Q. What is the birthstone for August? A. Peridot

Peridot

This light-green to olive green coloured gem-quality Olivine is one of the oldest known gemstones, with its mining records dating back to as early as 1500 B.C.  

Where this gemstone mined?

Much of gem-quality peridot is found in igneous environments. It’s formed deep within the earth’s mantle, and volcanic activity brings it to the earth’s surface. Some specific types of meteorites too have peridot, though such forms are extremely rare and generally exceptionally small, making them unfit to be used as gemstones.

In the US, peridot is mined in Arizona’s San Carlos Reservation, which is one of the primary sources of peridot across the globe. Other places in the US where this gemstone is mined include Nevada, Arkansas, Hawaii, and Kilbourne Hole in New Mexico. Beyond the US borders, peridot is mined in Brazil, Australia, Egypt, China, Myanmar, Kenya, Kashmir, Mexico, Tanzania,Saudi Arabia, Norway, Sri Lanka, and South Africa.


A brief history of the gem

Peridot is an ancient gem with its mining records dating back to 1500 BC (according to an ancient papyri). In ancient Egypt, the main source of this gemstone was Topazo Island (what we now know as Zabargad or St. John’s Island) in the Red Sea, where it was mined for more than 3,500 years. Natural History by Pliny the Elder (23-79 ADmentions this island as being explored in the 4th century BC. Mining on Zabargad ended around the time of the Second World War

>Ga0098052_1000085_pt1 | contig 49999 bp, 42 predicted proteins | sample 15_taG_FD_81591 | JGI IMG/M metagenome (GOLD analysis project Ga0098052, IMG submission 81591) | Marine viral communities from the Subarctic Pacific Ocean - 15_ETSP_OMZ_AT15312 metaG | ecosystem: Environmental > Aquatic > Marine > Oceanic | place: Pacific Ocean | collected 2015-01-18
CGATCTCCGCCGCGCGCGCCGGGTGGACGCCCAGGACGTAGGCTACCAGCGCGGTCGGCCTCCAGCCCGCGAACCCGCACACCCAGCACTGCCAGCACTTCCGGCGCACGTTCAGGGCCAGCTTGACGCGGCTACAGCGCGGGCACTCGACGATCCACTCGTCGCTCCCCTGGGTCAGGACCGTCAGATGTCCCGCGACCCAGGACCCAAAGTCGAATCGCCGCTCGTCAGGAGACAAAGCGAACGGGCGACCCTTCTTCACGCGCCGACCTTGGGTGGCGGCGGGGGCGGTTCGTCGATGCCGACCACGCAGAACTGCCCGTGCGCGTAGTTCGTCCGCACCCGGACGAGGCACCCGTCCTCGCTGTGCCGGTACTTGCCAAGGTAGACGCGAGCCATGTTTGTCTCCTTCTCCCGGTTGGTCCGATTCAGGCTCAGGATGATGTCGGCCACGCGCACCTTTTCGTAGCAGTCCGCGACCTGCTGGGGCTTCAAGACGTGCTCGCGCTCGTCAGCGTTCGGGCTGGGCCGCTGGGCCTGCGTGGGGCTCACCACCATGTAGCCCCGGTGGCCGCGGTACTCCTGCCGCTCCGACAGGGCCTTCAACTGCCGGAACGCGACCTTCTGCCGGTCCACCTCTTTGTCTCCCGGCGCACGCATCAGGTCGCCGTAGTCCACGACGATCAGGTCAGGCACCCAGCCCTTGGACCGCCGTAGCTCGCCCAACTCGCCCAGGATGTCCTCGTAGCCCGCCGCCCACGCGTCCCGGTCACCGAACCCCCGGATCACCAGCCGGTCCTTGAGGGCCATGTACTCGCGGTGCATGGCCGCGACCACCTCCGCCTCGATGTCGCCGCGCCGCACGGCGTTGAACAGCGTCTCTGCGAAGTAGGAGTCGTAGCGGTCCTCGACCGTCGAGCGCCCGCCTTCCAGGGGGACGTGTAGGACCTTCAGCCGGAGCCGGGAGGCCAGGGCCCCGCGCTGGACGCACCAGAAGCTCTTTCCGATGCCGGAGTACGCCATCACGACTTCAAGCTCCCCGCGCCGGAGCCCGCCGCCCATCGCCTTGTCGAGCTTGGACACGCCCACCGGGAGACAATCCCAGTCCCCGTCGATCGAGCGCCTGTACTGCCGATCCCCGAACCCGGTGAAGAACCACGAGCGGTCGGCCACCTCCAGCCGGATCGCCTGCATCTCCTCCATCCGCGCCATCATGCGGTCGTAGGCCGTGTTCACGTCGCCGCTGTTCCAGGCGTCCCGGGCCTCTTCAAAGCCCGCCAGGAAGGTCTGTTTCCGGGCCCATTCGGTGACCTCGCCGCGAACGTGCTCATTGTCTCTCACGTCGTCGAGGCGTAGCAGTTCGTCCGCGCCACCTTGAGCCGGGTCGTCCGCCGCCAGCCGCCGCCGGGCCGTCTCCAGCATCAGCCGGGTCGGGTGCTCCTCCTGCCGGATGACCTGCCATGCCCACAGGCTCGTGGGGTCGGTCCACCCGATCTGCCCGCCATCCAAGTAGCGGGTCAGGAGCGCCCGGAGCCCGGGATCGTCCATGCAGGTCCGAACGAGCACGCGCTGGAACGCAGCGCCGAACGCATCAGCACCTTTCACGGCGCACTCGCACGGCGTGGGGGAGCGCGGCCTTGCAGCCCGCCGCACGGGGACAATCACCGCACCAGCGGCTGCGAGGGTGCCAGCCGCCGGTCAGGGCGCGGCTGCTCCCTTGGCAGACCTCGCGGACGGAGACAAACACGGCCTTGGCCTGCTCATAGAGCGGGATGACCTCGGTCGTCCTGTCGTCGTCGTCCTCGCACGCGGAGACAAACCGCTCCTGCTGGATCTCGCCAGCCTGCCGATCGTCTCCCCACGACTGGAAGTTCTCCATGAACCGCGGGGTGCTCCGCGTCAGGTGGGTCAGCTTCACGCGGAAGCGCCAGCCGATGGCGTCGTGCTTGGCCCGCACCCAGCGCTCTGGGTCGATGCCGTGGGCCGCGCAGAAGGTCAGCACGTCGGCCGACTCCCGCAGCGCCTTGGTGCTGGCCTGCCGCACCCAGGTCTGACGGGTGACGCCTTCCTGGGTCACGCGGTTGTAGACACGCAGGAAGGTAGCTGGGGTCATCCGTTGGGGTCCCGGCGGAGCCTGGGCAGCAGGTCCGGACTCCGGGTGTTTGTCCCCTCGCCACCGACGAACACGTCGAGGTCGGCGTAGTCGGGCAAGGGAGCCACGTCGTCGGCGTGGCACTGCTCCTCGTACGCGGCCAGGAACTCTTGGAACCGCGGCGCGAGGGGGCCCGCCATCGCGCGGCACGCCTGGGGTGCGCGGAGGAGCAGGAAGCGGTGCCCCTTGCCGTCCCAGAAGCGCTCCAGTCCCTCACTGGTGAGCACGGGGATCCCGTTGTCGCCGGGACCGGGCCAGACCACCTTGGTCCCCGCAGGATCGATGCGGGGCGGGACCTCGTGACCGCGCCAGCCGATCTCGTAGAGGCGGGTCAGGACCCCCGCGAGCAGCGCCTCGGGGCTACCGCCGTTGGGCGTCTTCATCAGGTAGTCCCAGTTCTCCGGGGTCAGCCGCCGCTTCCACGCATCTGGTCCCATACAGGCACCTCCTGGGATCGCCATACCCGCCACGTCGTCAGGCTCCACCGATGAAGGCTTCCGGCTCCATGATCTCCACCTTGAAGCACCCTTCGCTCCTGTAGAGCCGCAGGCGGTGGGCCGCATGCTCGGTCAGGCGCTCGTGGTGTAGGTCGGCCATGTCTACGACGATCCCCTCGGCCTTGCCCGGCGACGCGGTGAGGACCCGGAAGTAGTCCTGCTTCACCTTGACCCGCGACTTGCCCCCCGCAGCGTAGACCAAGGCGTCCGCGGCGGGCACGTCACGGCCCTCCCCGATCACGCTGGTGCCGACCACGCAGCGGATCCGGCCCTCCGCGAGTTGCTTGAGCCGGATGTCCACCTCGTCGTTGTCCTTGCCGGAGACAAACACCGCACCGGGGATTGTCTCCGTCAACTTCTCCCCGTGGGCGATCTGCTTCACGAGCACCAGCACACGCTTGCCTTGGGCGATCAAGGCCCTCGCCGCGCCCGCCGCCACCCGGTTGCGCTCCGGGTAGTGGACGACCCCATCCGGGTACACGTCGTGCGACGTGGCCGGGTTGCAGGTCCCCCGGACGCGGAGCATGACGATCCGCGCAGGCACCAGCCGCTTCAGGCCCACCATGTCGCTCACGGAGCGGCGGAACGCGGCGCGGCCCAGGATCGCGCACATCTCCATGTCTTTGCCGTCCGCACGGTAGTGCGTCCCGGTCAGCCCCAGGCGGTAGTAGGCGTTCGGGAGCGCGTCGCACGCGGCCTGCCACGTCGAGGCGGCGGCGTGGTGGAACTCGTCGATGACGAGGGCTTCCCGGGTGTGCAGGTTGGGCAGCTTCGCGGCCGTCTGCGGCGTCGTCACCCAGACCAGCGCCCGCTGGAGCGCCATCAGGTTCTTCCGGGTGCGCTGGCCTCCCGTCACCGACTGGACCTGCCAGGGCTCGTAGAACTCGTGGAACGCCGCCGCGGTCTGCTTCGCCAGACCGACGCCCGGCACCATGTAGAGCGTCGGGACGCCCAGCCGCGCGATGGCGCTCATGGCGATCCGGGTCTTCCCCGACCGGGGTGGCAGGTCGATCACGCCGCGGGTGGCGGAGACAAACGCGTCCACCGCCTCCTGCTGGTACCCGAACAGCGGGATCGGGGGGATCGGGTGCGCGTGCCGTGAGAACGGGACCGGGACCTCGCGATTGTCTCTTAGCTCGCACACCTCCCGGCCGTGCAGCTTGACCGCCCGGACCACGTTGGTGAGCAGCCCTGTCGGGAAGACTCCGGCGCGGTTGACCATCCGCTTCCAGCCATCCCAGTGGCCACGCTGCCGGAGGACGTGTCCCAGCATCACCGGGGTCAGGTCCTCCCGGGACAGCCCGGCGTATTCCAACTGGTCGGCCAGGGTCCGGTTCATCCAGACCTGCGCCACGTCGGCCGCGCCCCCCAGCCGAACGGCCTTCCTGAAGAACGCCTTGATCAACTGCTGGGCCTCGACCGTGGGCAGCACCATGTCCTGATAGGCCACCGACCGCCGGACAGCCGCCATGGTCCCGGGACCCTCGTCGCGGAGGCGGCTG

In the ancient era, peridot was used for creating carved talismans. These talismans were believed to protect the wearers against anxiety, making them more articulate along with paving the way for thriving relationships and successful weddings. Peridot was also an important gem in the Pharaoh’s treasury, which is why the island inhabitants were forcibly put to work to collect it

During the medieval period, Europeans brought peridot stones back from the Crusades, which in turn were used to decorate robes and church plates. 

The chemical composition 

Chemically, this gemstone is an iron magnesium silicate. The chemical composition of peridot is Mg2SiO4-Fe2SiO4. In rare cases, manganese (Mn) is also present.

Uses in jewellery

Peridot is suitable for a wide range of jewellery. It’attractive colour and comparatively affordable pricing makes it prized gemstone by users and jewellers alikeThanks to its green colour, peridot is considered ideal for both women's and men's jewellerywhile being extensively used in some unisex jewellery designs as well

Some interesting facts about the gemstone

1. Peridot can retain its shine even under artificial lighting, which is why it’s also called the "Evening Emerald".
2. For a major part of history, peridot has been mistakenly referred to as topaz. Peridot stones used in the jewellery ofancient era were often confused with emeralds. 
3. Peridot is often called the ‘poor man’s emerald’.
4. Smithsonian Institution in Washington DC houses the world’s largest cut peridot (311.78 carats) ever found
5. Till date, man hasn’t recreated peridot in any synthetic form though you will find imitations, which are typically made of glass or natural tourmaline.

 

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Birthstones diamonds & gem stones